On August 1, Cisco Systems reached a multi-state settlement agreement to resolve what is believed to be the first cybersecurity False Claims Act litigation brought as a result of an internal whistleblower complaint. The litigation, spearheaded by the New York Attorney General, together with eighteen other Attorney Generals, took more than eight years to wind itself through the court system. The whistleblower worked for Cisco’s European division, and discovered and reported security issues on more than one occasion. According to court filings, Cisco failed to act on the information the whistleblower provided for at least two years and not until the states began investigating the validity of the whistleblower’s complaint. Under the settlement, Cisco pays $8.6 million, and the states will receive $6 million of that amount. The whistleblower will receive approximately $1.7 million.
The Cisco settlement comes on the heels of the Department of Justice’s (DOJ) recent settlement with IBM in June. In that matter, IBM agreed to pay $14.8 million to settle their False Claims Act allegations. The IBM matter involved what the DOJ called “material misrepresentations” to the State of Maryland regarding software and services capabilities that led to a multi-year contract for IBM. Both the U.S. Attorney and the Officer of the Inspector General for Health and Human Services weighed in on the matter:
“When companies misrepresent their products and capabilities in order to win government contracts, they enrich themselves at taxpayers’ expense,” said U.S. Attorney Robert K. Hur. “Today’s resolution demonstrates our continuing commitments to hold companies accountable for their actions.”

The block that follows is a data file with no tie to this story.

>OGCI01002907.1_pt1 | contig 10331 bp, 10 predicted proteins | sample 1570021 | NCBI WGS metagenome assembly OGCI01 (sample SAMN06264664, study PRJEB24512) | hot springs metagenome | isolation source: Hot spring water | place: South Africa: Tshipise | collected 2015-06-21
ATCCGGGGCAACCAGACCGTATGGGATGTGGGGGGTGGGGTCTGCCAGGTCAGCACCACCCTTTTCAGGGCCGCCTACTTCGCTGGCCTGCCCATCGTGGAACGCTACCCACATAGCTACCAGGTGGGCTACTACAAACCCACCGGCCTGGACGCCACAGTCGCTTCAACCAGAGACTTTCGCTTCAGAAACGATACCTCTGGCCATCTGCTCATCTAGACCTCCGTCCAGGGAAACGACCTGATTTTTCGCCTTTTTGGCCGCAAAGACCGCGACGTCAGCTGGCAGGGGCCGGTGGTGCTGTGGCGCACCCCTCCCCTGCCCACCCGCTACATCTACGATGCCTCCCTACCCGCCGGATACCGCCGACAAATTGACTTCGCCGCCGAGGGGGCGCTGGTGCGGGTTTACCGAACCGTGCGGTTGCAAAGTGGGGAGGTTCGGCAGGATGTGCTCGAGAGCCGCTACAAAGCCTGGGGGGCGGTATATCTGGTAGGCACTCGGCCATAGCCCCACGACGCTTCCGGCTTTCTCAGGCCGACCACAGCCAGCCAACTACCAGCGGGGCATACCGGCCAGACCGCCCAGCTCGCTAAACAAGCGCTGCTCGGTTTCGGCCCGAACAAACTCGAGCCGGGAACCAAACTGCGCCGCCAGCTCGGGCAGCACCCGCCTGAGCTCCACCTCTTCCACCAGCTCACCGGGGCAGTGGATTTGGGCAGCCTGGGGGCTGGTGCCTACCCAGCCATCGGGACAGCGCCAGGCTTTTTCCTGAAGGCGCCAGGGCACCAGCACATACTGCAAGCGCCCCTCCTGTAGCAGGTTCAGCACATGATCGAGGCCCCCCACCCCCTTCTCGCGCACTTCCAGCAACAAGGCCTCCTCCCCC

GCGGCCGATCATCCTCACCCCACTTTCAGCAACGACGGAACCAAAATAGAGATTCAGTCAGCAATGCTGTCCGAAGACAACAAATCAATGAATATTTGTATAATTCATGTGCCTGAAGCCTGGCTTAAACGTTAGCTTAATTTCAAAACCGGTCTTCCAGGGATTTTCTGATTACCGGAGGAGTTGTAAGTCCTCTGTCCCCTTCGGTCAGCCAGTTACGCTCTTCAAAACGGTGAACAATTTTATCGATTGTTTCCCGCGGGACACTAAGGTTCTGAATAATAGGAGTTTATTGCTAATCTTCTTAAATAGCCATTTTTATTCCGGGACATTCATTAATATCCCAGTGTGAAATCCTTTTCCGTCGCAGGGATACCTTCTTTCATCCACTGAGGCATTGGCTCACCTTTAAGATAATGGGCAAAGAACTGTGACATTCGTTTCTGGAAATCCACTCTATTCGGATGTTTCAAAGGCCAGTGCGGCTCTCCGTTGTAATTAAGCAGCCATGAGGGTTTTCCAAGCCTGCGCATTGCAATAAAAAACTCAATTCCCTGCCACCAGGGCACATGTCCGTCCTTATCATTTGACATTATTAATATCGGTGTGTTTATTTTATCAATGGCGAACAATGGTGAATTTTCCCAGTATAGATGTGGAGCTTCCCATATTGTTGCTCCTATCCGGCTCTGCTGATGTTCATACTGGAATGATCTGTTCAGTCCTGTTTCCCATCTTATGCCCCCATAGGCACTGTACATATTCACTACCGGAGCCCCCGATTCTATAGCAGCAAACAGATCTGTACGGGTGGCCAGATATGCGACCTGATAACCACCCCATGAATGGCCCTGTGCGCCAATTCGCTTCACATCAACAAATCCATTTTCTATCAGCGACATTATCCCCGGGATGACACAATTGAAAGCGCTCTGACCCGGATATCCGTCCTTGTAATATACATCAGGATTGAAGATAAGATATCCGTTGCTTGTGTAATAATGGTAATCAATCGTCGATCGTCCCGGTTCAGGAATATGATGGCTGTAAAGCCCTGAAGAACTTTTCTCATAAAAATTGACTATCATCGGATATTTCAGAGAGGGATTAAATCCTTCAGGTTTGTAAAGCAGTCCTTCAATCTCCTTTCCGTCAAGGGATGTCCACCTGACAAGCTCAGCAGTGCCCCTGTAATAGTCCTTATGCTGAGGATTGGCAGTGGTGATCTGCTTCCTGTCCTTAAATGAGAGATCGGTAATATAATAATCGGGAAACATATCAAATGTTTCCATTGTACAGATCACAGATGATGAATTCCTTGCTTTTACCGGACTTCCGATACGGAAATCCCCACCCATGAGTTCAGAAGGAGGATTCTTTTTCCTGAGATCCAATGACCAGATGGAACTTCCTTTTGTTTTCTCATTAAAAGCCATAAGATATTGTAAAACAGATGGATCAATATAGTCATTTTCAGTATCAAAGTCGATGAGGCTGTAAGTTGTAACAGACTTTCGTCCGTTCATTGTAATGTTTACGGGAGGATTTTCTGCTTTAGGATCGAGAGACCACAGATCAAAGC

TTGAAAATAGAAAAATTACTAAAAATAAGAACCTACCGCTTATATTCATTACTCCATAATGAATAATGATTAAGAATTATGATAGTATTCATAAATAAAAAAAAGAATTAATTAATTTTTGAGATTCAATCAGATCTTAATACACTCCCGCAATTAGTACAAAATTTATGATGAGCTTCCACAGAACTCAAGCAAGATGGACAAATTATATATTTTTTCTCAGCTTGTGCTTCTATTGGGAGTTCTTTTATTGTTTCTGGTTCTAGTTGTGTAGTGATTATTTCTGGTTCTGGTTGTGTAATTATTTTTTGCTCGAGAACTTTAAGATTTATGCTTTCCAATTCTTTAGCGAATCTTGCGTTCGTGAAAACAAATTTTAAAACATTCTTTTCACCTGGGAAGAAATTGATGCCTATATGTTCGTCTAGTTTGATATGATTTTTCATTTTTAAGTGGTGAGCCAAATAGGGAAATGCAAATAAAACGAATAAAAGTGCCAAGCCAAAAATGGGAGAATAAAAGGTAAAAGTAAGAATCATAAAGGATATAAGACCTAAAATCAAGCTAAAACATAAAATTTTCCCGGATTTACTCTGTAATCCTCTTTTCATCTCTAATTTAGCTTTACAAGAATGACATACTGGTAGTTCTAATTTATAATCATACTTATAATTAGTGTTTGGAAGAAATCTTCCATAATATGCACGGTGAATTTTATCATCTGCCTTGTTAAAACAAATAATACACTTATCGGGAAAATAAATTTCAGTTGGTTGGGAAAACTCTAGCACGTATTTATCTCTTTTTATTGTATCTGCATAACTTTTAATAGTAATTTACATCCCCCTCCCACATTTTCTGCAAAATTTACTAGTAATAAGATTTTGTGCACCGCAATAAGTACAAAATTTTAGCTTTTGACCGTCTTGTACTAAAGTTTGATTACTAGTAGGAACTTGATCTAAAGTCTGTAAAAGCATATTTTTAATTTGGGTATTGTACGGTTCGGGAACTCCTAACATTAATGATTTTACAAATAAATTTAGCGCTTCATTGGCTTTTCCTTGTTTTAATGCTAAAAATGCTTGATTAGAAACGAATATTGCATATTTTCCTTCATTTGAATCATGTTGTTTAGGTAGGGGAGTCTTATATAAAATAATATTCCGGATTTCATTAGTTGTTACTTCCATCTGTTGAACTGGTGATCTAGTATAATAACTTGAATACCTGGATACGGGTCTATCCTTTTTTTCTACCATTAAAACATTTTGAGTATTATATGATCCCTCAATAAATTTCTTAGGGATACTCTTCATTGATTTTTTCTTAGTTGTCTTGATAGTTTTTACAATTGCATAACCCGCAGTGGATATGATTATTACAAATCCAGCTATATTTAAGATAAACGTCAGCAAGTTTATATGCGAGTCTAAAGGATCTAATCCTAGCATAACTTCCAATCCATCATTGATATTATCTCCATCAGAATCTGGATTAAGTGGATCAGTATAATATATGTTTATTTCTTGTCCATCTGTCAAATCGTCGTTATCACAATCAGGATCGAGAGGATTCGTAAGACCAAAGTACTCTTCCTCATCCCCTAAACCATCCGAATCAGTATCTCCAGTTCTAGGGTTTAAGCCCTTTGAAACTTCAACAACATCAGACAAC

“Companies are expected to be candid about products, skills and abilities during contract negotiations,” said Maureen R. Dixon, Special Agent in Charge for the Department of Health and Human Services, Office of the Inspector General. “We will continue to work with the U.S. Department of Justice to ensure taxpayer dollars are only spent for honest, high quality health care products and services.”
Expect to see a spike in whistleblower complaints given the Cisco and IBM outcomes. Jacqueline Peterson, who leads Weaver’s anti-corruption, compliance and ethics team and who defended a Fortune 9 company on multiple False Claims Act cases, can help assess the effectiveness of your compliance program and help implement changes to address any identified issues. Additionally, Weaver’s IT Advisory Services team, including Brian Thomas and Trip Hillman, can provide technical guidance and experience related to cybersecurity matters.
Weaver professionals also develop technical procedures to assess cyber risk, such as vulnerability assessments and penetration testing, as well as help organizations evaluate their holistic cybersecurity posture and develop roadmaps to achieve their target maturity level. Contact us to discover how Weaver's team can help your company.
Authored by Jacqueline Peterson.